The Sidney Sun-Telegraph - Serving proudly since 1873 as the beautiful Nebraska Panhandle's first newspaper

By Forrest Hershberger
Sidney Sun-Telegraph 

Suicide Awareness Event Sets Record

 

September 25, 2019



Legion Park was busy with walkers, artists, children chattering and adults talking within the cool shade of the trees near the Shelter House. Under the surface, many held that puts them in an unfortunate membership — survivor of a loved-one's death.

On Sept. 15, Sidney's Walk Out of Darkness suicide awareness event with 106 registered walkers. As of Sept. 17, the event raised $7,800, more than in 2018, according to event coordinator Liz Borgmann. The event had a fundraising goal of $3,000 and reached more than twice that, $6,696 according to the afsp.donordrive.com website. Funds raised by Walk Out of Darkness events supports the American Foundation for Suicide Prevention (AFSP). The AFSP's goal is to reduce the annual suicide rate by 20 percent by 2025.

“We will continue to honor those we have lost, with our memorial wall all year. The wall is currently residing in the Sidney Viaero store and will rotate to other local sponsors,” she said.

Borgmann said in addition to more participants, the 2019 Walk Out of Darkness also had more volunteers willing to assist in education programs and local support for suicide survivors.

In addition to the walk, the Sidney event included information booths, booths offering event t-shirts, colored-bead necklaces. The color of the beads identified how a person related to suicide: loss of a child, loss of a sibling, a personal struggle or attempt, loss of a spouse or partner, loss of a relative or friend, loss of a parent, loss of first responder or military, in support of someone who struggles or who has attempted suicide and in support of suicide prevention.

The AFSP lists suicide as the 10th leading cause of death in the US. The age-adjusted suicide rate in 2017 was 14 per 100,000 individuals with men dying by suicide about 3 ½ times more often than women. White males accounted for almost 70 percent of suicide deaths in 2017, according to the AFSP. The AFSP reports that the rate is highest for middle-age white men. There are an average of 129 suicides per day, with 50.57 percent of suicide deaths involving firearms.

Nebraska is ranked 34 in 2017. Four times as many died by suicide in 2017 in Nebraska than in alcohol related motor vehicle accidents, according to the AFSP. In 2019, one person dies by suicide every 32 hours. The AFSP says suicide is the ninth leading cause of death in Nebraska; second for ages 15 to 34, third for ages 35-44, fifth for ages 45-54, eighth for ages 55-65 and 18th for ages 65 and older. The state's per-100,000 rate is slightly higher than the national statistics; 14.70 for Nebraska and 14.00 nationally.

The AFSP says there is no single cause of suicide. Suicide occurs when stressors exceed current coping abilities of a person suffering from a mental health condition, according to the AFSP.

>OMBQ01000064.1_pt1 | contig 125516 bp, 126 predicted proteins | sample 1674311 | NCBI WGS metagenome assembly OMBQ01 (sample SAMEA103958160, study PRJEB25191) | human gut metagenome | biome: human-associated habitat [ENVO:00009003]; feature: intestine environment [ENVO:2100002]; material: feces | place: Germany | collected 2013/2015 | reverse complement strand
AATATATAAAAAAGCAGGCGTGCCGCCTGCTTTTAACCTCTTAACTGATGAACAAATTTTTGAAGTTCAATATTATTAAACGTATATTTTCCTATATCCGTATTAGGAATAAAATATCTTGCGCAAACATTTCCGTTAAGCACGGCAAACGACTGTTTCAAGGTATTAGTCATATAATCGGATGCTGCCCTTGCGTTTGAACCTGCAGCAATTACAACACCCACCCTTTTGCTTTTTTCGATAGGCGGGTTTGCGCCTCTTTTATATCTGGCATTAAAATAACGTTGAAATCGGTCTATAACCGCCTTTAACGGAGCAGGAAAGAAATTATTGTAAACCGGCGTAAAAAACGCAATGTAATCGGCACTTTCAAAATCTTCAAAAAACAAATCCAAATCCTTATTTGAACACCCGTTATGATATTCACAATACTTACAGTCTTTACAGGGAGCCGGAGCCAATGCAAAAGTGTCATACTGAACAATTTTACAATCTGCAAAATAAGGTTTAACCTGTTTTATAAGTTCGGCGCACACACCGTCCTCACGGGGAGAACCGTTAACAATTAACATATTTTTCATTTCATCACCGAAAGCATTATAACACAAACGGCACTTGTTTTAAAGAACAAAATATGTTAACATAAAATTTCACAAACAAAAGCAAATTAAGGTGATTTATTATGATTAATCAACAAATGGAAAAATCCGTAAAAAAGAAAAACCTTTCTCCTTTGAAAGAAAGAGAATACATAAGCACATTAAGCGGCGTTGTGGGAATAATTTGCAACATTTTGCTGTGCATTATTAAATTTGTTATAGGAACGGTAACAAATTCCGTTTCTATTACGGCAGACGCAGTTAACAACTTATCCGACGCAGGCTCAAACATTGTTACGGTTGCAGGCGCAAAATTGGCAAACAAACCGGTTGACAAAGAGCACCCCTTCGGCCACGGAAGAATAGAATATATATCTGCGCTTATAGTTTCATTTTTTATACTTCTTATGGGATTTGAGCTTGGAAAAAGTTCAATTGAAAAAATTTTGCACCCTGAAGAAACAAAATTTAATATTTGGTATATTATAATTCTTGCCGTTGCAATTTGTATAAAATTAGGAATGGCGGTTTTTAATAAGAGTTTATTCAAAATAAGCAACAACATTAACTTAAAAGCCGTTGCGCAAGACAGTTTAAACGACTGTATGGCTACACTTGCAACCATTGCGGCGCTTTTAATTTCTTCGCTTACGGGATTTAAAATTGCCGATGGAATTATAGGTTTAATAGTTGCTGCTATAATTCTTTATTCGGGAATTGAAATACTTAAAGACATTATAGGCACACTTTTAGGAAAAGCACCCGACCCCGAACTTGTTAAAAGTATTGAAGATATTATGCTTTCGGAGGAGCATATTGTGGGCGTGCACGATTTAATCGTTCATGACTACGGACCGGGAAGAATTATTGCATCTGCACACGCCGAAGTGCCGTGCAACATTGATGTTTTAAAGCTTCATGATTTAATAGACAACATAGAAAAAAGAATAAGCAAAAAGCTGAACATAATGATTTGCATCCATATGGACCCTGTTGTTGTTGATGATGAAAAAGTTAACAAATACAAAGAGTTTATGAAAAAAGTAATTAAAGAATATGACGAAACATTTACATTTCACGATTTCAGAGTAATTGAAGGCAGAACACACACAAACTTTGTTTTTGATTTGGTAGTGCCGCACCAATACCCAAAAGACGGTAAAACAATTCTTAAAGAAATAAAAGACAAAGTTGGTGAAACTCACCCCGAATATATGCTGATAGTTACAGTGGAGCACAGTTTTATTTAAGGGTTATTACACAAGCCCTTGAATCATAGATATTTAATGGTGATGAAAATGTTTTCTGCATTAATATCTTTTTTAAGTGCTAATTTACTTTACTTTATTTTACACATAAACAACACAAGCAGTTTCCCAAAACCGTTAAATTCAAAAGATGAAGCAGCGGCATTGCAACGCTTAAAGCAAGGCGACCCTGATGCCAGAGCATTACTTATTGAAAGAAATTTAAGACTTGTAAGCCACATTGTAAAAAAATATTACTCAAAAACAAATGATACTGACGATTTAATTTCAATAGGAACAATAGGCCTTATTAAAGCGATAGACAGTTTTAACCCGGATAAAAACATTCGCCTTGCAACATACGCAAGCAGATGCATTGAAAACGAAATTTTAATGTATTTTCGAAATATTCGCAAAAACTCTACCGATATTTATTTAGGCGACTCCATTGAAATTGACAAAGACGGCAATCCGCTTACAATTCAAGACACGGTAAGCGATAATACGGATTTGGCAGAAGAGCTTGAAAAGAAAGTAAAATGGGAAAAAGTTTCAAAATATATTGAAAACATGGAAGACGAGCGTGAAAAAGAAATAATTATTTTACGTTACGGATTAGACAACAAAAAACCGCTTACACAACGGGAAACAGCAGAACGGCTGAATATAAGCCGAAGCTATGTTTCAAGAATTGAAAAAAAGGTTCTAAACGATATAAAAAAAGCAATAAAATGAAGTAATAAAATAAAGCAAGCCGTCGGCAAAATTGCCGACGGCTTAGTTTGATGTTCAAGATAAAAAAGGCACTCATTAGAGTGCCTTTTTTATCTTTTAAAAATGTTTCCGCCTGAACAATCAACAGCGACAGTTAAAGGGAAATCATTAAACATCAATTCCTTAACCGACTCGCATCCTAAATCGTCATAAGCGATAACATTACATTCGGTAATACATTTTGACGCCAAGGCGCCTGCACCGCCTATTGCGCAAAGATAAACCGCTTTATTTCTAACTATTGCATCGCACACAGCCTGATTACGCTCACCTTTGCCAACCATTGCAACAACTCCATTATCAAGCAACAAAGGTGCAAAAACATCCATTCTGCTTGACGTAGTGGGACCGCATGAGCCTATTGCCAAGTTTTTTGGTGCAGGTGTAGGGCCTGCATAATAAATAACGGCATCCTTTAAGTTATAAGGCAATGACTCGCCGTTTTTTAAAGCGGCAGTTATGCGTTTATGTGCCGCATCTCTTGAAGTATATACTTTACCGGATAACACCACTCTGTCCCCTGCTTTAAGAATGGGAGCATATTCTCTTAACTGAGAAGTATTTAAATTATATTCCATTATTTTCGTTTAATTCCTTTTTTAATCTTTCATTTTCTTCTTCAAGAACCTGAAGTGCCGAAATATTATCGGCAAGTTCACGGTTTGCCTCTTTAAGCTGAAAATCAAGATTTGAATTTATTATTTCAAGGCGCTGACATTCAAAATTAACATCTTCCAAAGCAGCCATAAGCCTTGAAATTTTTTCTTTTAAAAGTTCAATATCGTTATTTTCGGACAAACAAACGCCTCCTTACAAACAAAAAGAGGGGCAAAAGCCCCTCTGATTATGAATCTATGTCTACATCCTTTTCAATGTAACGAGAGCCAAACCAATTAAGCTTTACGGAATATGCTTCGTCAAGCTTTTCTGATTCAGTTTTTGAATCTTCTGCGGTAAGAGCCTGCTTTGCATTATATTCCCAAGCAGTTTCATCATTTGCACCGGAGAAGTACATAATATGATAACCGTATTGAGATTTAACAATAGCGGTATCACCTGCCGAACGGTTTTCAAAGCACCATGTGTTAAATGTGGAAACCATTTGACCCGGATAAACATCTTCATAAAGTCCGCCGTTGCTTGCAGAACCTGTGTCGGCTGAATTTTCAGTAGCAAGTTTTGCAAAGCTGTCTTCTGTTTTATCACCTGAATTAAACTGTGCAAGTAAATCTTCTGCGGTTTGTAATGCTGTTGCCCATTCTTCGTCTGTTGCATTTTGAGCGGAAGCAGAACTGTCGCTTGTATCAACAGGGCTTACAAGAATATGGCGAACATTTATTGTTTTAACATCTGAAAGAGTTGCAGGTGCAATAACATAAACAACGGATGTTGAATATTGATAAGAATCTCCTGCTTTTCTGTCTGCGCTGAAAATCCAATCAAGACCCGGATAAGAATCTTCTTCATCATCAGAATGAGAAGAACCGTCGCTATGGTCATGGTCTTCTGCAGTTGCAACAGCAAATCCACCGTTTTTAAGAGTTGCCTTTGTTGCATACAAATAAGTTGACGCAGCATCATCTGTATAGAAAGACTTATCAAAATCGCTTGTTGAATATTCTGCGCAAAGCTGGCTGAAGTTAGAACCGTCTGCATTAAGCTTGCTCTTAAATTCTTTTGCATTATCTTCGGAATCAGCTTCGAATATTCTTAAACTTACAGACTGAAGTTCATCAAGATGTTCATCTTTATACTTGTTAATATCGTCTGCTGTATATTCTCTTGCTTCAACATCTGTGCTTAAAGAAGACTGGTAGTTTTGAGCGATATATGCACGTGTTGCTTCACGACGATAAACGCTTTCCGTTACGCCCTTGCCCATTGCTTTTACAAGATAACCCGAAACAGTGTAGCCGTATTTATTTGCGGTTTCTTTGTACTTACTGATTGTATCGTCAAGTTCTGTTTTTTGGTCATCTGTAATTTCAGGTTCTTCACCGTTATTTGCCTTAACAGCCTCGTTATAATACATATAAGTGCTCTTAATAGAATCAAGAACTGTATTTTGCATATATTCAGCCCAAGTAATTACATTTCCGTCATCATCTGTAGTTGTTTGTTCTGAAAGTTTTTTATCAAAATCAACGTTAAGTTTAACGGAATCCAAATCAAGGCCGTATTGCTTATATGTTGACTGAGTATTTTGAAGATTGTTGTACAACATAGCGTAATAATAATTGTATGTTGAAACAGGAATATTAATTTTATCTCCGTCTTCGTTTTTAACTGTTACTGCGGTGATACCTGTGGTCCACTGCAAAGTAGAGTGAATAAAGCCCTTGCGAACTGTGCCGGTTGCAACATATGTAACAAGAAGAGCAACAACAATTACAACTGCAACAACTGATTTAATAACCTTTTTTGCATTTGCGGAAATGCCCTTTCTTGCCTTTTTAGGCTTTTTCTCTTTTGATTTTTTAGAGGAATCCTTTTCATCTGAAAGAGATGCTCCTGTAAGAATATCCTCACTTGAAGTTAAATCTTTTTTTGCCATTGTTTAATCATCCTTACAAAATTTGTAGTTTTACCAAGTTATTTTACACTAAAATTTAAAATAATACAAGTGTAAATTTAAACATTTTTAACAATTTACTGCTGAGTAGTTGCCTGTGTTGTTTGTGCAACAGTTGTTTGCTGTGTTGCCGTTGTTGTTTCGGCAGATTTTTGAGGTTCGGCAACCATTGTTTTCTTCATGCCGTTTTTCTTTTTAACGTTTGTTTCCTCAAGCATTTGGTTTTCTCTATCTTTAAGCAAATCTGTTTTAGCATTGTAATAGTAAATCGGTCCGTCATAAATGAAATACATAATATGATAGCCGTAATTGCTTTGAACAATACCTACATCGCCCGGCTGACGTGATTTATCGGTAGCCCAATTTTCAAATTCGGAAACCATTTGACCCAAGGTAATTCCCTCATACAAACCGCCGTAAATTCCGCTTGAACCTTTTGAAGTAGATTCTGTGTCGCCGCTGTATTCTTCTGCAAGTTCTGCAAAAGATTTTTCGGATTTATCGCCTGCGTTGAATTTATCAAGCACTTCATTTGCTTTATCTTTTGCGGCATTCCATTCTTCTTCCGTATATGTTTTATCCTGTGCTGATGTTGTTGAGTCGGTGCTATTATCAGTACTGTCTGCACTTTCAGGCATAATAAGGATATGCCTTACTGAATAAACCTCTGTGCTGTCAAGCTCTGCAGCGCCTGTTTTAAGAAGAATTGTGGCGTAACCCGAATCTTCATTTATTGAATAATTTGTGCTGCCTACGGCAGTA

Students Reach Out From Personal Pain

The phrase “pay it forward” has often become cliché, something people say for a feel-good moment that requires little involvement. At the Walk Out of Darkness event in Sidney, several young people were paying forward, getting involved with people at a level that could get emotionally “dirty.” They know how difficult it can be to move forward after suicide becomes part of the vocabulary.

Sidney High School's Unified Raiders volunteered to help at the Walk Out of Darkness suicide awareness event Sept. 15. Several of them can tell of friends, family, even themselves who struggled with suicide. In some cases, the friend or family member lost their battle with the darkness.

Tucker Meyer said the community support for events like Walk Out of Darkness “is kind of unique,” but says more ought to be done. He took part in the Walk Out of Darkness in memory of his mom's best friend's son who committed suicide.

“It was a little personal,” he said.

He also went to support the program.

Dani Albus also participated for personal reasons. She recalls an older friend, an high school student when she was in second and third grade, who took her own life when Albus was in sixth grade.

“It hit me really hard,” she said.

She said supporting Walk Out of Darkness helps her as she is helping others.

“It just helps me to know I'm not alone,” she said.

Tiffany Barney can also tell a story of a family member. She said her aunt tried to overdose before Tiffany was born.

Desdamona Huaracha says she and her family have had struggles.

“I started thinking of suicide myself, which I've overcome,” she said.

Huaracha said she started talking to a guidance counselor and her mother. She also talked with her doctor about depression.

Trinity Baker said she got involved for personal and family reasons.

For others, the experience was educational. The emotions and triggers that result in a person committing suicide are not always quickly recognizable. For Vanessa Balandran, taking part in Walk Out of Darkness reminded her how many people struggle with unseen issues.

“It is eye-opening because you never see how many people are going through pain until you go to something like this,” she said.

The students were asked what are some of the triggers, the reasons, why young people consider suicide. Stress was high on the list. Also contributing are social media, being bullied and thinking friends don't like you.

“It hits really hard,” Balandran said of being bullied.

 

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